N. T. Wright’s The Day the Revolution Began, Romans Reconsidered, Chapter 6 Retranslated

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N. T. “Tom” Wright has just released another paradigm-shifting book suggesting a new, more scriptural way of understanding the atonement, The Day the Revolution Began: Reconsidering the Meaning of Jesus’s Crucifixion. Wright delves deeply into how the crucifixion and resurrection of Jesus accomplish our salvation.

A Re-translation

In most of the previous posts, I’ve offered a revised or annotated translation of the text. I thought it would be interesting — and perhaps even helpful — to accumulate these into a single text.

Unlike the earlier translations, I’ll not show the changes in brackets except where I’m not just translating but also explaining outside the text.

And I hasten to add that this is my own translation, based on my understanding of Wright but not at all the same as his own translation The Kingdom New Testament (which can be bought at Amazon).

Romans chapter 6, modified from the NET Bible translation

1 What shall we say then? Are we to remain under Sin’s dominion so that grace may increase?  2 Absolutely not! How can we who died to the dominion of Sin still live in it?

3 Or do you not know that as many as were immersed into King Jesus were immersed into his death on the cross?  4 Therefore we Christians have been buried with him through immersion into his death, so that just as our King was raised from the dead through the glory of the Father, so we too may live a new, immortal life.  5 For if we have become united with him in the likeness of his death, we will certainly also be united in the likeness of his resurrection.  6 We know that our old Adamic nature — a nature controlled by Sin and merely mortal — was crucified with our King so that Sin would no longer reign over us, so that we would no longer be enslaved to Sin.  7 (For someone who has died has been freed from the reign of Sin.)

8 Now if we died with the King, we have faith/trust that we will also live with him.  9 We know that since the King has been raised from the dead, he is never going to die again; Death no longer has mastery over him.  10 For the death he died, he died to Sin once for all time and all with faith, but the life he lives, he lives to God.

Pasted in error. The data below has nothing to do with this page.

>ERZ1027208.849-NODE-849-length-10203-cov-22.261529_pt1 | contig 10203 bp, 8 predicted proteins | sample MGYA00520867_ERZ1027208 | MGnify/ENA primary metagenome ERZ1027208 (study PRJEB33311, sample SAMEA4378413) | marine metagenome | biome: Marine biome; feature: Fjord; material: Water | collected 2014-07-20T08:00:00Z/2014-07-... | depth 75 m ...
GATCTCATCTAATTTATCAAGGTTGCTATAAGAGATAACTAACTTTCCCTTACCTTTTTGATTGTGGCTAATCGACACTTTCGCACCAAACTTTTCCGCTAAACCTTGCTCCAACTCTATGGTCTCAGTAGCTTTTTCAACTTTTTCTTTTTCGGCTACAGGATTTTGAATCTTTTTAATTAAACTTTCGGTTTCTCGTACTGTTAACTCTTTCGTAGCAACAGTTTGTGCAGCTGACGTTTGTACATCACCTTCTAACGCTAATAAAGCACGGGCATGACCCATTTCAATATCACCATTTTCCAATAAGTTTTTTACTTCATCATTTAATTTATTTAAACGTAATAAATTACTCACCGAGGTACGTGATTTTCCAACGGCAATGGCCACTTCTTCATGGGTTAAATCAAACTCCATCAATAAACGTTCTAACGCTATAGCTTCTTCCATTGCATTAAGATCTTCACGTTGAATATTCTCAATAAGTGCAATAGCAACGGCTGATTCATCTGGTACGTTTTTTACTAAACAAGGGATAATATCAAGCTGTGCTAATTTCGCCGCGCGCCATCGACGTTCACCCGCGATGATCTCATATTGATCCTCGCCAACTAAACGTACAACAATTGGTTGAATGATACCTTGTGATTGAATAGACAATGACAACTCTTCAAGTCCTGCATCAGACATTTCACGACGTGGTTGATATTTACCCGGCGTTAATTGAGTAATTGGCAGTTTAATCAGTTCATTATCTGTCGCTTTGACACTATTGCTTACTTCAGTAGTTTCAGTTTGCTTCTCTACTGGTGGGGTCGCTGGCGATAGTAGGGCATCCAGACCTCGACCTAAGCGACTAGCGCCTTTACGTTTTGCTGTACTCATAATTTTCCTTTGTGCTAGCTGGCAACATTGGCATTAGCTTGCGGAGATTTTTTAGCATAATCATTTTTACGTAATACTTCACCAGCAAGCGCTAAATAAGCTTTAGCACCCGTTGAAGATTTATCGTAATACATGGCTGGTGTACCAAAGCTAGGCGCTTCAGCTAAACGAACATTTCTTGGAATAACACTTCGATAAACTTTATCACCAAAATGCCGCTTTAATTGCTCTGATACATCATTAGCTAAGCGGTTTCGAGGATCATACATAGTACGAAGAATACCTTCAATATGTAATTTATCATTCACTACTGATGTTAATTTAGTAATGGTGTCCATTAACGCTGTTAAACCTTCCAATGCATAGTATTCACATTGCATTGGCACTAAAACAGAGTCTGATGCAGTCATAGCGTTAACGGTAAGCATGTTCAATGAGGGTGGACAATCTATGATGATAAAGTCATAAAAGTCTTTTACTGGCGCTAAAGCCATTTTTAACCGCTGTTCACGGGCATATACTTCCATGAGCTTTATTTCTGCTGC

11 So you too consider yourselves dead to Sin, but alive to God in Christ Jesus.  12 Therefore do not let Sin reign in your mortal body so that you obey its desires,  13 and do not present your members to Sin as instruments to be used contrary to our covenants with God, but present yourselves to God as those who are promised immortality, and your members to God as instruments to be used for covenant faithfulness.  14 For Sin will have no mastery over you, because you are not under the Torah but under grace.

15 What then? Shall we sin because we are not under Torah but under grace? Absolutely not!  16 Do you not know that if you present yourselves as obedient slaves, you are slaves of the one you obey, either of Sin resulting in Death, that is, having no hope of immortality, or obedience to King Jesus resulting in not only being considered faithful to the covenant but growing in actual faithfulness 17 But thanks be to God that though you were slaves to Sin, you obeyed King Jesus from the heart that pattern of teaching you were entrusted to when you were baptized, that is, your commitment to live as Jesus lived,  18 and having been freed from Sin, you became enslaved to God’s faithfulness to the covenant and to your obligation to respond to God’s faithfulness with your own faithfulness. 19 (I am speaking in human terms because of the weakness of your flesh.)

For just as you once presented the parts of your body as slaves to impurity and lawlessness leading to more lawlessness, so now present your body and its members as slaves to faithfulness to the covenants, leading to being holy and clean so that you may one day live in God’s presence.

20 For when you were slaves of Sin, you were free with regard to having obey the covenants.  21 So what benefit did you then reap from your former life of sin that you are now ashamed of? For the end of those things is death with no hope of immortality.  22 But now, freed from Sin’s dominion and enslaved to God, you have your benefit leading to being made clean and holy, and the end is eternal life.  23 For the payoff of sin is death,that is, the loss of any hope of immortality, but the gift of God is eternal life in King Jesus our Lord.

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About Jay F Guin

My name is Jay Guin, and I’m a retired elder. I wrote The Holy Spirit and Revolutionary Grace about 18 years ago. I’ve spoken at the Pepperdine, Lipscomb, ACU, Harding, and Tulsa lectureships and at ElderLink. My wife’s name is Denise, and I have four sons, Chris, Jonathan, Tyler, and Philip. I have two grandchildren. And I practice law.
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